Olympic champion Picabo Street, who dominated her sport in the 1990s, headlined a group of 15 finalists for consideration to be named to the U.S. Olympic Hall of Fame, presented by Allstate.
Street, a Wood River Valley native, who now lived in Park City, was named a finalist Thursday at a press conference in Chicago, Ill., the USA's bid city for the 2016 Olympics.
The public will have a say in the selection of the U.S. Ski Team athletes. From now through June 16, fans can cast their votes for the 2009 class of the U.S. Olympic Hall of Fame online at www.teamusa.org.
Inductees will be revealed in early July and will be honored at a black-tie ceremony on August 12, at McCormick Place in Chicago. The U.S. Olympic Hall of Fame is the only national sports Hall of Fame that includes fan voting.
The U.S. Ski Team's Phil Mahre and adaptive legend Diana Golden-Brosnihan are the only skiing inductees in the U.S. Olympic Hall of Fame, which was established in 1983.
Alpine paralympians Greg Mannino and Sarah Will are also nominees.
2009 nominees were selected by a 10-person committee including past Hall of Fame members, historians, USOC officials and athletes.
Among the 20 individual and 5 team finalists are sprinter Michael Johnson and the 1992 basketball "Dream Team,"as well as sprinter Valerie Brisco-Hooks, swimmer Gary Hall Sr., and wrestler Jeff Blatnick.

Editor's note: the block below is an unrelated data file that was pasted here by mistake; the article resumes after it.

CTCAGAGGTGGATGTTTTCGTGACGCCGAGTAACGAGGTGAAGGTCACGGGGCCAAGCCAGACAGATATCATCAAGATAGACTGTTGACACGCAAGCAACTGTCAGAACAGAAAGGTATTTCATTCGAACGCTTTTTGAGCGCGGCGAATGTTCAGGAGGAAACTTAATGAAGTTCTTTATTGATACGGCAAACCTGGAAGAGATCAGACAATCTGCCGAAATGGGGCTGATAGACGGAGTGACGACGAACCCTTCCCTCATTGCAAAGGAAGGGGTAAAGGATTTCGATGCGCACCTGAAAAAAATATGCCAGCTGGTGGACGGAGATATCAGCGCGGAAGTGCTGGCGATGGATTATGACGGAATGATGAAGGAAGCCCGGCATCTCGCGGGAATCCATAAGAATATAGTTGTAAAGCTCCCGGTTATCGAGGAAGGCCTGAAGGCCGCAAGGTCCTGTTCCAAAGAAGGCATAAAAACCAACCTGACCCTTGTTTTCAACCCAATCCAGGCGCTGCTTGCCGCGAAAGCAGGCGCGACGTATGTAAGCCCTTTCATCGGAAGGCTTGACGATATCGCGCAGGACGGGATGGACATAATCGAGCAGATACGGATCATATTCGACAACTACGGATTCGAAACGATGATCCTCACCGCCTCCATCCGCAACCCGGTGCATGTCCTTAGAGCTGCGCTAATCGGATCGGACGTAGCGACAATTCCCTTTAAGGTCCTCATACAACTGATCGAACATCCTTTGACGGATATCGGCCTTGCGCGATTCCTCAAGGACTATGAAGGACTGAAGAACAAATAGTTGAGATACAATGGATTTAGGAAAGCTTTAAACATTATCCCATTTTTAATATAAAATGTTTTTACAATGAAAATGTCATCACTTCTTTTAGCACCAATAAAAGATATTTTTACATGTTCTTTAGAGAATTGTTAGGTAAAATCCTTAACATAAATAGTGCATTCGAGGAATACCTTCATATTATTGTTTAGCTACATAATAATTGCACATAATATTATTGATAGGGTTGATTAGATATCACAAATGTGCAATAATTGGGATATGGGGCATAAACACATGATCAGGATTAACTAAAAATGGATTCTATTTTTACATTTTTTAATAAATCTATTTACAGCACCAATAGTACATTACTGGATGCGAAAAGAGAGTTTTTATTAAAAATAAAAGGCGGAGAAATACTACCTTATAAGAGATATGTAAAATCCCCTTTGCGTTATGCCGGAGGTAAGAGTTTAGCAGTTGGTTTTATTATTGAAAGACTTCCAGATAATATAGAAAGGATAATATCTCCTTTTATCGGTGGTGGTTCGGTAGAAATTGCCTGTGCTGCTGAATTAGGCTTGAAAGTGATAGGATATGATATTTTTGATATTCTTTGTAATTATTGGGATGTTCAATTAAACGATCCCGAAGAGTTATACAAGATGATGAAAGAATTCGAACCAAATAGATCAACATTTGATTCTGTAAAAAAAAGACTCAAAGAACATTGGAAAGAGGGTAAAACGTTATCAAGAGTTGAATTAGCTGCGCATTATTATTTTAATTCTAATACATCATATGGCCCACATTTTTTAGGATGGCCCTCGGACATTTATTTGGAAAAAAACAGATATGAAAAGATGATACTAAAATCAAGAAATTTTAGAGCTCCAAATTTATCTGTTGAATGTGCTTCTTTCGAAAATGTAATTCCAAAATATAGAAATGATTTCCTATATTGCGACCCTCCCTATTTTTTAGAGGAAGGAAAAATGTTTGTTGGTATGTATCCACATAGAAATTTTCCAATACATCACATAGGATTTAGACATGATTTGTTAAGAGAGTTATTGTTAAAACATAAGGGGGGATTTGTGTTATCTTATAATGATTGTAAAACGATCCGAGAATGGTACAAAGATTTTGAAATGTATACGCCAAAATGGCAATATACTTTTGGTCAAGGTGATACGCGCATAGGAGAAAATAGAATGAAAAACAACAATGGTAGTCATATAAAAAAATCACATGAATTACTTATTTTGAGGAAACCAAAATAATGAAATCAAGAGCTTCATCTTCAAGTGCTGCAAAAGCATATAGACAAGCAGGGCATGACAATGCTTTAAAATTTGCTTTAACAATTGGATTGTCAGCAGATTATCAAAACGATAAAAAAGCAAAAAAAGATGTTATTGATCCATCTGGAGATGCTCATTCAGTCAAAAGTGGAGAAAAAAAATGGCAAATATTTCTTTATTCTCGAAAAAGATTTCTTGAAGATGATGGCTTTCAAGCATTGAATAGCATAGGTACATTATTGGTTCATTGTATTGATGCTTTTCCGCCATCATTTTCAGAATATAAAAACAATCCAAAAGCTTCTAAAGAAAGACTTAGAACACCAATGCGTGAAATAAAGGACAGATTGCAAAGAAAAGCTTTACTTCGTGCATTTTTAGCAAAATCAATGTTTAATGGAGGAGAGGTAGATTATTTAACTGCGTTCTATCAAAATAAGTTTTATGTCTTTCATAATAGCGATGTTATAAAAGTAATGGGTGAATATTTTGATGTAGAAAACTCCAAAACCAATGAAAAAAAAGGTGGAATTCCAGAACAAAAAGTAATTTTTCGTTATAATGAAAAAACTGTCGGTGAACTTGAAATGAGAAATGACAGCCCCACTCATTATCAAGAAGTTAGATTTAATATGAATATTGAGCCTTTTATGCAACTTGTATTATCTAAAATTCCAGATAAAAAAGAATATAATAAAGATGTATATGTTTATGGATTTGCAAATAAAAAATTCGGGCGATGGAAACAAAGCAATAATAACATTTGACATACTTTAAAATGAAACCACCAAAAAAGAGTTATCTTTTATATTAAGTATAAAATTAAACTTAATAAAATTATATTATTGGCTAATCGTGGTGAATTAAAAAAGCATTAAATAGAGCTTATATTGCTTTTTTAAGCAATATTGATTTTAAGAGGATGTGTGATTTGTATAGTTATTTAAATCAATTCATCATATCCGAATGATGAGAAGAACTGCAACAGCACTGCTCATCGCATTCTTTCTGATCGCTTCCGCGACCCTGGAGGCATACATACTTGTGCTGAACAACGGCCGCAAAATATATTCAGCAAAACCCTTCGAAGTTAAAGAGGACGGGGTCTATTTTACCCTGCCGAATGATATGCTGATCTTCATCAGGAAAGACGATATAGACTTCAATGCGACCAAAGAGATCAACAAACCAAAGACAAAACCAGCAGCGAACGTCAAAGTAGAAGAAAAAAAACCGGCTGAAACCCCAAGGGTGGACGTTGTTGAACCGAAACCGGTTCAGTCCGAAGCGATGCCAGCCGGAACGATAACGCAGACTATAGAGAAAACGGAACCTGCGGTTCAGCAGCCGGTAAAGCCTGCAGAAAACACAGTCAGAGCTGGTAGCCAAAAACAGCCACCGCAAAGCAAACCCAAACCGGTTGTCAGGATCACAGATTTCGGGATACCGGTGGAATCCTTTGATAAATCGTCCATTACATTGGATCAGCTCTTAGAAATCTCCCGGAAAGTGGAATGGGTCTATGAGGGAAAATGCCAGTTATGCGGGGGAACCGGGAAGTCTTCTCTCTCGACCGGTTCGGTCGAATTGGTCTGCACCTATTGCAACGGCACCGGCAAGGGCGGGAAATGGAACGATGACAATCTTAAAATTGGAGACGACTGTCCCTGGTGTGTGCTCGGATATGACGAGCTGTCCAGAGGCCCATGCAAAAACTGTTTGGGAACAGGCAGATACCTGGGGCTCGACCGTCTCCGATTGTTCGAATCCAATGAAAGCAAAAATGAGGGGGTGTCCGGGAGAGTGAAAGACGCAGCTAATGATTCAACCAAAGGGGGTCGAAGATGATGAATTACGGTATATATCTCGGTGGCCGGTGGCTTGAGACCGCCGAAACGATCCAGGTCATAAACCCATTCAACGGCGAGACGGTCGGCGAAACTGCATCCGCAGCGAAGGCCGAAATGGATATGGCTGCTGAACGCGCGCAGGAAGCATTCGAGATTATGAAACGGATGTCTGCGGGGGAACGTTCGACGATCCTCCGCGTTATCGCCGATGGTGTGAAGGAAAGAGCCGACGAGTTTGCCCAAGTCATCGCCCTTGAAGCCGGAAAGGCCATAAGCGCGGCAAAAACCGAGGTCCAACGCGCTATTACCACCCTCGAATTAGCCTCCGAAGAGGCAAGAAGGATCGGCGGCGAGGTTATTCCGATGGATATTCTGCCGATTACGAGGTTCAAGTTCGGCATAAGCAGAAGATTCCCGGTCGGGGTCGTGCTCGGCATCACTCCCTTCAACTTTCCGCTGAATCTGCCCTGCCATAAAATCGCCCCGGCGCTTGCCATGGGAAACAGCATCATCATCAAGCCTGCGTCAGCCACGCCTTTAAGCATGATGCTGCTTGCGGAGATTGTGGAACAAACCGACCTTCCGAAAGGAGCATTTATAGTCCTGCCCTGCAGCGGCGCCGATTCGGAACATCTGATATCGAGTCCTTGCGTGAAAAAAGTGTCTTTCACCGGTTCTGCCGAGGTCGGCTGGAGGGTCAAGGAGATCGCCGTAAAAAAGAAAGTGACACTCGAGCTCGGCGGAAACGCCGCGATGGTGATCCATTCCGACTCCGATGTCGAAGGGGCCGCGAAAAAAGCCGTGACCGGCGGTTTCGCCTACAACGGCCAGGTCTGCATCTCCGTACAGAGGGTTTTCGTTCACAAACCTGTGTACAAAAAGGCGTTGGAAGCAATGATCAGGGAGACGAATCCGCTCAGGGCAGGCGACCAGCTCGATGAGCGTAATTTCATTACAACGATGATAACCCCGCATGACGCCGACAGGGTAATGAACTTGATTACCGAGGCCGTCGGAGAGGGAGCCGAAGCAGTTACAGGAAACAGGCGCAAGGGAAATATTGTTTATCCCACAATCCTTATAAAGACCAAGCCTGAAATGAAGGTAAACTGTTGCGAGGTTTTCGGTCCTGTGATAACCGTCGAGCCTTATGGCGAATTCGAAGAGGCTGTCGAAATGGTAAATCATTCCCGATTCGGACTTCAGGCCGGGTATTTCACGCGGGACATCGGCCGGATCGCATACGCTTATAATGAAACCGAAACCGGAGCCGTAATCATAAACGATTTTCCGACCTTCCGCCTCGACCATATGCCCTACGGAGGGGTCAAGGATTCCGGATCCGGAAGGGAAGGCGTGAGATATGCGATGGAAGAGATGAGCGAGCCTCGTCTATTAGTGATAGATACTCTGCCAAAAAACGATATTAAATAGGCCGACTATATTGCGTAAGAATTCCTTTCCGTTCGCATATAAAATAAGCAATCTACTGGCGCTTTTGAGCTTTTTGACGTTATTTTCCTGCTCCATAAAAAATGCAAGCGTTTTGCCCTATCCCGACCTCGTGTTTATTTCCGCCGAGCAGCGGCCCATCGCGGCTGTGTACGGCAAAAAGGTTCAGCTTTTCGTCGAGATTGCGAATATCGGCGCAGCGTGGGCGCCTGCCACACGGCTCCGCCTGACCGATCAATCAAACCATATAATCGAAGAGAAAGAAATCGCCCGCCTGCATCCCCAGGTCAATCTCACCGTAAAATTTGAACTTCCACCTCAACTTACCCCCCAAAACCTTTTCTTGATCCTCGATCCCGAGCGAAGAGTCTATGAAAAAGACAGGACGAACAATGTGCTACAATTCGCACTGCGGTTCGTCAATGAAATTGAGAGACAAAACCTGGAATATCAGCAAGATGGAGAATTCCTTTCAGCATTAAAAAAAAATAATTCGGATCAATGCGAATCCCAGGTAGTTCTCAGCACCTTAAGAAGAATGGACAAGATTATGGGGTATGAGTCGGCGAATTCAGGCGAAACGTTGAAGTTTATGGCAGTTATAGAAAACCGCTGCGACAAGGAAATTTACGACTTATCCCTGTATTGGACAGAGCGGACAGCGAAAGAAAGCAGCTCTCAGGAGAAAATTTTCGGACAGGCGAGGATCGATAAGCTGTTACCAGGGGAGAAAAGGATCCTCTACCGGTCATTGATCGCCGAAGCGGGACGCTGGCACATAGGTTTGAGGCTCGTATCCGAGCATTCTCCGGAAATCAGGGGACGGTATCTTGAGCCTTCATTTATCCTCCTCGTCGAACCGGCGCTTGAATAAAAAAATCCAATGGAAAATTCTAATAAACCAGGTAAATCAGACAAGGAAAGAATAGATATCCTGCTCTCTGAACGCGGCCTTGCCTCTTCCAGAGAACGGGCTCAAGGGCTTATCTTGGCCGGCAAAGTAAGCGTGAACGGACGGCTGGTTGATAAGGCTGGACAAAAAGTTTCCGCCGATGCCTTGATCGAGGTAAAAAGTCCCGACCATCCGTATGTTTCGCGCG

Street left her mark in Olympic history in 1998, taking gold in the Nagano super G by a mere hundredth of a second. A three-time Olympian, she earned a silver medal at the 1994 Olympic Winter Games in the downhill.
Street medaled in three World Championships, earning combined silver in 1993, super G bronze and downhill gold in 1996. Winning six of nine World Cup competitions in 1995, she became the first American to win a World Cup season title in a speed event. After a leg injury and two years of rehabilitation, She returned to compete in 2002 in Salt Lake City before retiring. With nine career victories, she was inducted into the U.S. Ski and Snowboard Hall of Fame in 2005.
"It's a huge honor and I was very flattered. It's big company," Street said. "There's a lot of great people and athletes in the Hall of Fame and I hope the fans support me. That would be pretty cool.
"The nomination was kind of a flashback for me," she added. "I've spent the last couple of days reminiscing about what I've accomplished. When you're a mom, as I am now, you spend so much time trying to make sure your kids have what they need and you put yourself on the back burner. It's been nice to think about that again and feel good about myself and what I've accomplished in my life."
The U.S. Olympic Hall of Fame was established in 1979 to celebrate the achievements of America's premier athletes in the modern Olympic Games. The first U.S. Olympic Hall of Fame class was inducted in 1983 during ceremonies in Chicago. That charter class, which included Olympic greats such as Bob Beamon, Cassius Clay, Peggy Fleming, Al Oerter, Jesse Owens, Wilma Rudolph, Mark Spitz, Jim Thorpe and the 1980 "Miracle on Ice" Hockey Team remains the largest group (20 individuals and one team) ever inducted.